Ignoring every conceivable principle of life as we know it, overgeneralization attempts to apply one type of thinking or interpretation of events to a broad range of people and experiences. The problem, of course, is that no two people, nor any two experiences, are ever exactly alike. In fact, the variations between two things that we group together as alike can be as wide as the Grand Canyon and as varied from each other as a cat is to a parrot. Every time we apply an overgeneralization to a situation, we get things wrong. Sometimes we're only moderately off, but more often than not, our perspectives are warped by a whole freaking lot. The end result is that we interpret a situation incorrectly, often in a way that makes us miserable.
There are several prominent overgeneralizations people routinely engage in:
The Good/Evil Over generalization
One of the most popular overgeneralizations is the tendency for people to group others or their actions as either good or evil. If someone does this and this, they're good. If someone did this or that, they're evil. Not only is this a flawed and over-simplistic approach (the assessment of "good" or "evil" is dependant upon the perspective of a particular person in a particular time and place, and thus varies greatly from person to person and culture to culture) but it backfires on us in numerous ways. In order for someone to be "evil," they must have committed their hurtful acts out of spite and with full knowledge of the negative consequences it would bring. Of course, thinking such a thing only makes us feel worse. It creates unnecessary social pain and stokes our anger, which impedes the recovery process. Furthermore, it blinds people to the actual causes of conflict. I always cringe when I hear people describe Hitler as evil. Not because he didn't commit some atrocious acts, but because it's such a complete scapegoat that blinds us to the root causes of how the holocaust actually took place. The problem of Hitler was not a man who intended to be remembered as "pure evil." I'm sure in his own twisted thinking, Hitler viewed his actions as justifiable and in the best interest of mankind. It is looking into this, not brushing off such atrocities as the product of "evil," that will give us useful insights.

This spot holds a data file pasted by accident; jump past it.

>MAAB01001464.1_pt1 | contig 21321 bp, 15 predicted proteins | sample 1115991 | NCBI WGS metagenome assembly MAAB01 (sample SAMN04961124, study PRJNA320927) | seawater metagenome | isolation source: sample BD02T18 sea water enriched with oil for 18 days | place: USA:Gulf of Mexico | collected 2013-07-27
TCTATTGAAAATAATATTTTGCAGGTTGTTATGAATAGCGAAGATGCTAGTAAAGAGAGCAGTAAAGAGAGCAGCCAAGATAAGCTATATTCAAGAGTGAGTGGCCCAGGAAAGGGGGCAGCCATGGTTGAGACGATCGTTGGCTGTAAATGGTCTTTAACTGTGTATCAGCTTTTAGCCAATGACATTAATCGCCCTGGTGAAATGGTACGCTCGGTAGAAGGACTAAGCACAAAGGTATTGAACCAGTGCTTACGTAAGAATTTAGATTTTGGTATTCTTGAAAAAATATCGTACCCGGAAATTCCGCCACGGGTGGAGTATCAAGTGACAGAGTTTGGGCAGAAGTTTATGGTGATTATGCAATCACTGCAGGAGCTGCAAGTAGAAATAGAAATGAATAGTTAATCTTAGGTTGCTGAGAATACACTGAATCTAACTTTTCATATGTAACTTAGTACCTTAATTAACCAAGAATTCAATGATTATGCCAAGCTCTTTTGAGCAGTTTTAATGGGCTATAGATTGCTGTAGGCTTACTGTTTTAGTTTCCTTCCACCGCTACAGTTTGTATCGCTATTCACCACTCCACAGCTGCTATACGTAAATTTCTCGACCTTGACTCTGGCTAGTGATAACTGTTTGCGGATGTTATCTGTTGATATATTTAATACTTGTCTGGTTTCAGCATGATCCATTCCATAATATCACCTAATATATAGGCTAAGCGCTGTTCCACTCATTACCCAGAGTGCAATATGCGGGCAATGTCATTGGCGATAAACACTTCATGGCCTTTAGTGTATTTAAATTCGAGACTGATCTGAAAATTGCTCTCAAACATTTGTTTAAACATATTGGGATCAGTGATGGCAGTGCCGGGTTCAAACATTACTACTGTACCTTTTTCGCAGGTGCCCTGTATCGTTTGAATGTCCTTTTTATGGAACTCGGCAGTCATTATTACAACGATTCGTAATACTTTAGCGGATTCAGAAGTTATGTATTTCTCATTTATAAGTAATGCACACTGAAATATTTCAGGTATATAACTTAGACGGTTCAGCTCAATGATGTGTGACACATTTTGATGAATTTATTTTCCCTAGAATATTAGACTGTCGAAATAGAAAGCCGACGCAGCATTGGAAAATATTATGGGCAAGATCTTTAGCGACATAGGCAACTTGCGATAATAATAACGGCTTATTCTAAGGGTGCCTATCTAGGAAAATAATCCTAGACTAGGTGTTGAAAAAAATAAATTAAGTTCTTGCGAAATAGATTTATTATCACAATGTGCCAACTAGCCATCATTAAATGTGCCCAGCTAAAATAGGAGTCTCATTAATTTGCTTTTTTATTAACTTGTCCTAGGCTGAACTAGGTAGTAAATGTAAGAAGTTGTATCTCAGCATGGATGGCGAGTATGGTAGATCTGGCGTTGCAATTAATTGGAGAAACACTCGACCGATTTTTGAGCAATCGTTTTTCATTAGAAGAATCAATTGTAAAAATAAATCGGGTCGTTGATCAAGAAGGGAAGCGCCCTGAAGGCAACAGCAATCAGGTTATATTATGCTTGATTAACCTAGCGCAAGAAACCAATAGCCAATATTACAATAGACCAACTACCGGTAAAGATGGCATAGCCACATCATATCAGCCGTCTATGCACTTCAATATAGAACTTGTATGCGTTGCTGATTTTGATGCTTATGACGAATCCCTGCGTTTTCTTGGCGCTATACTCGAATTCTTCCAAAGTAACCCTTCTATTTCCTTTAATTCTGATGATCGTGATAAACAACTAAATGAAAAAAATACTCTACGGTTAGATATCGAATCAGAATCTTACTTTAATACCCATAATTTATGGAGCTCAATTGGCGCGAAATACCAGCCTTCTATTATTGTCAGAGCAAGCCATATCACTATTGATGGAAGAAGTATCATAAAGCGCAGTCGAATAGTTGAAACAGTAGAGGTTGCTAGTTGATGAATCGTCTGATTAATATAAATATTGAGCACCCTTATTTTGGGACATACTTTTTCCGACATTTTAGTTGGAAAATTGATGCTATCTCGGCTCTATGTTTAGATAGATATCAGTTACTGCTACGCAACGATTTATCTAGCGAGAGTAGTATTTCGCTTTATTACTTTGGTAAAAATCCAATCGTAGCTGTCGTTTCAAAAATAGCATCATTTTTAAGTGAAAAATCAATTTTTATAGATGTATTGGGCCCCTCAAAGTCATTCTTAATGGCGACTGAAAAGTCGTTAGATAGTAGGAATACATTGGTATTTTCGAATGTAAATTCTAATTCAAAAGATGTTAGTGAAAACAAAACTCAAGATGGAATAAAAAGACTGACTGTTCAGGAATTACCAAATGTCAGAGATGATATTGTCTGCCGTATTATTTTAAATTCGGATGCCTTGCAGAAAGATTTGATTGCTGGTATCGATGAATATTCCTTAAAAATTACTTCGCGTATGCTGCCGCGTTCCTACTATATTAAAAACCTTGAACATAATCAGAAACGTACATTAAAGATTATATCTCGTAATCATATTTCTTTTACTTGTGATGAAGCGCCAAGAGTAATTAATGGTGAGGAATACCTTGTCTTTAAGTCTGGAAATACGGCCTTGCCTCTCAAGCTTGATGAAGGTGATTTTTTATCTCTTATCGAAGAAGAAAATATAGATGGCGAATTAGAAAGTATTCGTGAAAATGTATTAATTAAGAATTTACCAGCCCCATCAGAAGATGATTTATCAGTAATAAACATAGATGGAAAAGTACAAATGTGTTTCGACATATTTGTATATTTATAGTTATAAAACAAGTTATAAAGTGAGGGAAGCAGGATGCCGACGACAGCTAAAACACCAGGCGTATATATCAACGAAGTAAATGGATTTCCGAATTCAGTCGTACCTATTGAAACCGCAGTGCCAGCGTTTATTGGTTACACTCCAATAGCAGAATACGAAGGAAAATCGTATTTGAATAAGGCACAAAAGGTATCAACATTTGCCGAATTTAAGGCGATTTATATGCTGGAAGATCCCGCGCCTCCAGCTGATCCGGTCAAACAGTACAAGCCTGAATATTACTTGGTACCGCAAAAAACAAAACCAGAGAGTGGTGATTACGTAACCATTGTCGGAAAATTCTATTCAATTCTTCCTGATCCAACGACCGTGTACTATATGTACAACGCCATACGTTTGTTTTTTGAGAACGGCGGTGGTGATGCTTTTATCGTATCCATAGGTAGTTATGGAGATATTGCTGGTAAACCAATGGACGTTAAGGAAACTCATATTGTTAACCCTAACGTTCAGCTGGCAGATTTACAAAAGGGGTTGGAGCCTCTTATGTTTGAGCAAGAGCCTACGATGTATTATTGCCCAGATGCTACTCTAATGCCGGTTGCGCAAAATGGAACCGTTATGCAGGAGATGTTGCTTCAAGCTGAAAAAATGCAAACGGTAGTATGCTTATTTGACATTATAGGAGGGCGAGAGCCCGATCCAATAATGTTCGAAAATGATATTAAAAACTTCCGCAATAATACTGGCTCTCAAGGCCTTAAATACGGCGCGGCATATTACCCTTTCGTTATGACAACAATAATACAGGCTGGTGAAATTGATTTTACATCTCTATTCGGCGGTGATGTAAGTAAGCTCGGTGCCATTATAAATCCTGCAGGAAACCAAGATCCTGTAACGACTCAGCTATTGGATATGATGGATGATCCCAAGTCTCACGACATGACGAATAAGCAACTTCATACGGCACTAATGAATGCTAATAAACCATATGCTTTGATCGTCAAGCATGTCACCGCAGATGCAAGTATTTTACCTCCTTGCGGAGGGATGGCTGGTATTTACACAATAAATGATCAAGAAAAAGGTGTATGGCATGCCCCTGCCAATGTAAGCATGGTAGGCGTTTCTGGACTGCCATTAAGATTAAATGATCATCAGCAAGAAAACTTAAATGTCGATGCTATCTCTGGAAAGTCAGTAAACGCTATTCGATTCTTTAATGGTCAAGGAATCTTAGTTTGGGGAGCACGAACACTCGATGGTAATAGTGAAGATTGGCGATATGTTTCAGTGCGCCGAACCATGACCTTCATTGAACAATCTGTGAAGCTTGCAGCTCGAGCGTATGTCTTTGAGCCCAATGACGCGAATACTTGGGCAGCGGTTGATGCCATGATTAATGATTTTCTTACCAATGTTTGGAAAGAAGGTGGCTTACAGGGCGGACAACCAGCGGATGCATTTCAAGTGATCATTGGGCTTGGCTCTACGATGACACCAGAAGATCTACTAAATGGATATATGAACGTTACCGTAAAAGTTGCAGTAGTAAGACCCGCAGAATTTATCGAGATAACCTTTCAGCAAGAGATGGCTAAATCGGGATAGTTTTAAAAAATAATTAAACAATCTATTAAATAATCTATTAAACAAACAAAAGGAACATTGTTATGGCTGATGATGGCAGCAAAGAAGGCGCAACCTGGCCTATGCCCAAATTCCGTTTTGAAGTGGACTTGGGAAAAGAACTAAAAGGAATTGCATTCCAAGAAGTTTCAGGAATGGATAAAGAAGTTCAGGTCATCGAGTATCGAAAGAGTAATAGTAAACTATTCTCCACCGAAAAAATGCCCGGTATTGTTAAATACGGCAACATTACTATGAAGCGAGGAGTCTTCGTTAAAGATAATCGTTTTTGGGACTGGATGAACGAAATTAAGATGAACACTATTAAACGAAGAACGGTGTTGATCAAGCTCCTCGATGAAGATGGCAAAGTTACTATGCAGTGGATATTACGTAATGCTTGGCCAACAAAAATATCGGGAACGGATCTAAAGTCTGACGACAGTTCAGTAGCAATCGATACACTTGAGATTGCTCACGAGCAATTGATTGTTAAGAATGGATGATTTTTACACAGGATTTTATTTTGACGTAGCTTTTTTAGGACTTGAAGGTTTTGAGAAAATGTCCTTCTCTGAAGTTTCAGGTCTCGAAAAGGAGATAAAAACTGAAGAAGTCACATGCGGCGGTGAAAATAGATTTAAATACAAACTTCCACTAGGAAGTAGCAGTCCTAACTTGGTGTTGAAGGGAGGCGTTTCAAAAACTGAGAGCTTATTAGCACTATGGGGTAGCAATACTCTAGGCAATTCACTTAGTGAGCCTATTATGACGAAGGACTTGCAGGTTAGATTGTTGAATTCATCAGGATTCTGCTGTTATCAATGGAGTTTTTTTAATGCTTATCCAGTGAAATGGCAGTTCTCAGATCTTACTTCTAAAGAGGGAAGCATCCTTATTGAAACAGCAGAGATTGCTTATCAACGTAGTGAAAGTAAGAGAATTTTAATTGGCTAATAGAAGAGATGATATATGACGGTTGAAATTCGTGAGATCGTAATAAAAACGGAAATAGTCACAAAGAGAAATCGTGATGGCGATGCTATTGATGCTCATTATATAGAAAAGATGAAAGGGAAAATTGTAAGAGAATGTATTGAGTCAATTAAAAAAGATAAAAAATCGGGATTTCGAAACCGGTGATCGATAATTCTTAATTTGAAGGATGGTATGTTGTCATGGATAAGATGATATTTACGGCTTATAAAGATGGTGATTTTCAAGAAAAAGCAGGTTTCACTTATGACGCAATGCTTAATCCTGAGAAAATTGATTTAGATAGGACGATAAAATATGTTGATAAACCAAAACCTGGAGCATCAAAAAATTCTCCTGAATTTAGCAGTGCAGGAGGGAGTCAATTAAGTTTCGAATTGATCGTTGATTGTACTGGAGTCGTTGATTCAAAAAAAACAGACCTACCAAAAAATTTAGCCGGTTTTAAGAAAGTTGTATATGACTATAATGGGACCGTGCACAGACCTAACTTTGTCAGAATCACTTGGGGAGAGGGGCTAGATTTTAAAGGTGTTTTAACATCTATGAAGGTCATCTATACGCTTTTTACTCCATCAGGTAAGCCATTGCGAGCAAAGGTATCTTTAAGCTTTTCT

In our own personal holocausts which take place repeatedly throughout our lives, it's easy to trap ourselves in this simplistic overgeneralization. But in doing so, we blind ourselves to the root cause of other people’s actions, as well as our own. We deny ourselves understanding. We bring more conflict to the situation. And we paint the world as a more malicious place than it ultimately is, making ourselves miserable in the process. One of the worst things a parent could ever do for a child who just endured a negative event is to start into explanations about “evil” people who are “mean” and “try to hurt us.” It’s not true, and furthermore, this general thought process will seep into other aspects of their perception.